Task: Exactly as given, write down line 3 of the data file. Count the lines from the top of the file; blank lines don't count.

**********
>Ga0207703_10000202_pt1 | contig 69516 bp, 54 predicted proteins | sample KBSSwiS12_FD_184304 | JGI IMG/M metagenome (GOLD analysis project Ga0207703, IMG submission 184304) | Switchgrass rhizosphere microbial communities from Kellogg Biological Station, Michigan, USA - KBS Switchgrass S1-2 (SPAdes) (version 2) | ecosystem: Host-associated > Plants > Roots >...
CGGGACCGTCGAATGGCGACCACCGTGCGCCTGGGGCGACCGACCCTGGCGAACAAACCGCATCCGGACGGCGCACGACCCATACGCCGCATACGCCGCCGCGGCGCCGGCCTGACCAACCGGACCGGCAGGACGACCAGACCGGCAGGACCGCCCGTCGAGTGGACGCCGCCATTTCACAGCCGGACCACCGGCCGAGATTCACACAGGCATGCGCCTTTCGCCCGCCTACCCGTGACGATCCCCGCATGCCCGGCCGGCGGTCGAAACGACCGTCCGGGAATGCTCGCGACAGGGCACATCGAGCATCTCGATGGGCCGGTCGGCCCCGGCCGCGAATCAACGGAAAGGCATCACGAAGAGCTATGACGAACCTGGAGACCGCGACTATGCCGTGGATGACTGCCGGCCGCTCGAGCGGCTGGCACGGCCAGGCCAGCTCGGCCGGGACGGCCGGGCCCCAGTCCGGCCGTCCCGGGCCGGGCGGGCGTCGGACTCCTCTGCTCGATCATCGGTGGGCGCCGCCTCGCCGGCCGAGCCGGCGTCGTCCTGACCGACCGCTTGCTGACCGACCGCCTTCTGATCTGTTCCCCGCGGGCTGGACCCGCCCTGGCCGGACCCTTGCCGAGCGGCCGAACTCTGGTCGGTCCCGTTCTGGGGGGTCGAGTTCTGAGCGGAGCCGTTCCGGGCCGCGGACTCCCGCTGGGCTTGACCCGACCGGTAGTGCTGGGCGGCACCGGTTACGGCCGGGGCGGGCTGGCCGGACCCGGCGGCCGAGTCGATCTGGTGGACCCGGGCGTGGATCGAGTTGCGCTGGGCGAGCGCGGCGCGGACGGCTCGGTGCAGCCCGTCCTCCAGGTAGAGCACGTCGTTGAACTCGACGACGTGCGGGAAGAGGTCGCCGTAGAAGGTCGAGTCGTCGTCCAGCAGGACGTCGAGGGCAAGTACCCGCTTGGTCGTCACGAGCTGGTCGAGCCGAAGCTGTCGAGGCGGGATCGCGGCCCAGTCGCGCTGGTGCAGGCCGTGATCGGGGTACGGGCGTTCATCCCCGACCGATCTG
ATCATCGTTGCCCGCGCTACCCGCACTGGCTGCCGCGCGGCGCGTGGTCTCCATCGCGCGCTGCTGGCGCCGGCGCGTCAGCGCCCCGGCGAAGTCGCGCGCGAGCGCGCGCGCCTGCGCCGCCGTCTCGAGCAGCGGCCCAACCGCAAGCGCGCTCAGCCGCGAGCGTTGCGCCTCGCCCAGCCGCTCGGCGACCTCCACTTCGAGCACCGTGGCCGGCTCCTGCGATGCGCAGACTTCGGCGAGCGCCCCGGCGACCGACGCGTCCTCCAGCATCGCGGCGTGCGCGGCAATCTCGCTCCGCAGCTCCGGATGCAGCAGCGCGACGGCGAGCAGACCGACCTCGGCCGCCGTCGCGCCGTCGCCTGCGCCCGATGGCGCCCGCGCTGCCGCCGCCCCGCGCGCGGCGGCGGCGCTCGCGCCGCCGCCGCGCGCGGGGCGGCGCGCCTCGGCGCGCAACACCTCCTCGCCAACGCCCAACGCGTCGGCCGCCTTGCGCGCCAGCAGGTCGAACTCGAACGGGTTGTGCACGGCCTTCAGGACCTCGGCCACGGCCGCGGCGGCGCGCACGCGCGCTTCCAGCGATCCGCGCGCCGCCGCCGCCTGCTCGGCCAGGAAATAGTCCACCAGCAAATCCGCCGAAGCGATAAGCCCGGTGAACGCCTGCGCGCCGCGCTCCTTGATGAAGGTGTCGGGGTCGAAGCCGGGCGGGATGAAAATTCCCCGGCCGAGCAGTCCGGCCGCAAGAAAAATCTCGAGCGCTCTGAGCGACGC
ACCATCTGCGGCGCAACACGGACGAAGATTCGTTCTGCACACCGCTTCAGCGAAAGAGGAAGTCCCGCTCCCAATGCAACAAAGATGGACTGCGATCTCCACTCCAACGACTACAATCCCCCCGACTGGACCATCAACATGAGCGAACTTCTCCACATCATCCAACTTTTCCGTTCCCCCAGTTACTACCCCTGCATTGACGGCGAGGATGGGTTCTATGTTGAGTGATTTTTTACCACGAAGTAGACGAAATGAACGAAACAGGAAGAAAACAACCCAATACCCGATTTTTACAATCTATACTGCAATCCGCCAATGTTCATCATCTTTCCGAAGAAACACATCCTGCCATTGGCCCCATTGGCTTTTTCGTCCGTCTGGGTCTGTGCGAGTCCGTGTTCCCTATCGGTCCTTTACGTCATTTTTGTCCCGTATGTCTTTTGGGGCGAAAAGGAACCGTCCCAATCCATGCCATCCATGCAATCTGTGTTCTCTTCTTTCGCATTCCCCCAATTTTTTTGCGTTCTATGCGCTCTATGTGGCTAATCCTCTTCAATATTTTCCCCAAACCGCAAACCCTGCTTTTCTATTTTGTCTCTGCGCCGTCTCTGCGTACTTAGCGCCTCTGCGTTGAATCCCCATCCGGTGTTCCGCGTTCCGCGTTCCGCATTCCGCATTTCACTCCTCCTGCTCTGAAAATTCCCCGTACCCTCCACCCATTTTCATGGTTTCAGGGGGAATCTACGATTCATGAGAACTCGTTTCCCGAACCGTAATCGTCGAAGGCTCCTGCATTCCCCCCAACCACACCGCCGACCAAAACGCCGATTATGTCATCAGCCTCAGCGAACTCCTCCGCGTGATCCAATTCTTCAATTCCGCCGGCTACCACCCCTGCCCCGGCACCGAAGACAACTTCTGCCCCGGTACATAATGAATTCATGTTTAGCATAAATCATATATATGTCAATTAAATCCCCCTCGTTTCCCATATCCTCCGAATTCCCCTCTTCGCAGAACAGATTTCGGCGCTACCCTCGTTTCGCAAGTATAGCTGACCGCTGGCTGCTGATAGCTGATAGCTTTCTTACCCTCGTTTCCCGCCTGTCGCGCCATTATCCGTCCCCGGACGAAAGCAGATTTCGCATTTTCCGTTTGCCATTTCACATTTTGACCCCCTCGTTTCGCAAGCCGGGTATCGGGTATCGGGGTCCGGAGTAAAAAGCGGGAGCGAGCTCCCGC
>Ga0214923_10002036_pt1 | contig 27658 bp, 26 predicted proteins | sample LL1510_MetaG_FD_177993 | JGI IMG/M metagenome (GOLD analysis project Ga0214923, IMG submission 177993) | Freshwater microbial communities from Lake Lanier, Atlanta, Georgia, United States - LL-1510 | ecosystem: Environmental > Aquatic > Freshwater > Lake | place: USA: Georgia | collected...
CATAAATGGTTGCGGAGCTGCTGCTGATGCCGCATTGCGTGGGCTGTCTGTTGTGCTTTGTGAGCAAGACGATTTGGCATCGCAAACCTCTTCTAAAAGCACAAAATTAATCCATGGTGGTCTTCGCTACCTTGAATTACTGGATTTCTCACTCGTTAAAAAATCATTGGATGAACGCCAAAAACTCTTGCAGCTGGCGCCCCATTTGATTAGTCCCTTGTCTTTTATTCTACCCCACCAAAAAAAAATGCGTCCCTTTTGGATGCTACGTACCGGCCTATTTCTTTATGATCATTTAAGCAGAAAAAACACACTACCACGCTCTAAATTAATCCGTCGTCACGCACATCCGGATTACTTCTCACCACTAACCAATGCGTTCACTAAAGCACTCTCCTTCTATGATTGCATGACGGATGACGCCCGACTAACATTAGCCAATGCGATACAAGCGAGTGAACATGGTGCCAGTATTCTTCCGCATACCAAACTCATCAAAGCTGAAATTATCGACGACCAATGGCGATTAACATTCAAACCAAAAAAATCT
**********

ATCATCGTTGCCCGCGCTACCCGCACTGGCTGCCGCGCGGCGCGTGGTCTCCATCGCGCGCTGCTGGCGCCGGCGCGTCAGCGCCCCGGCGAAGTCGCGCGCGAGCGCGCGCGCCTGCGCCGCCGTCTCGAGCAGCGGCCCAACCGCAAGCGCGCTCAGCCGCGAGCGTTGCGCCTCGCCCAGCCGCTCGGCGACCTCCACTTCGAGCACCGTGGCCGGCTCCTGCGATGCGCAGACTTCGGCGAGCGCCCCGGCGACCGACGCGTCCTCCAGCATCGCGGCGTGCGCGGCAATCTCGCTCCGCAGCTCCGGATGCAGCAGCGCGACGGCGAGCAGACCGACCTCGGCCGCCGTCGCGCCGTCGCCTGCGCCCGATGGCGCCCGCGCTGCCGCCGCCCCGCGCGCGGCGGCGGCGCTCGCGCCGCCGCCGCGCGCGGGGCGGCGCGCCTCGGCGCGCAACACCTCCTCGCCAACGCCCAACGCGTCGGCCGCCTTGCGCGCCAGCAGGTCGAACTCGAACGGGTTGTGCACGGCCTTCAGGACCTCGGCCACGGCCGCGGCGGCGCGCACGCGCGCTTCCAGCGATCCGCGCGCCGCCGCCGCCTGCTCGGCCAGGAAATAGTCCACCAGCAAATCCGCCGAAGCGATAAGCCCGGTGAACGCCTGCGCGCCGCGCTCCTTGATGAAGGTGTCGGGGTCGAAGCCGGGCGGGATGAAAATTCCCCGGCCGAGCAGTCCGGCCGCAAGAAAAATCTCGAGCGCTCTGAGCGACGC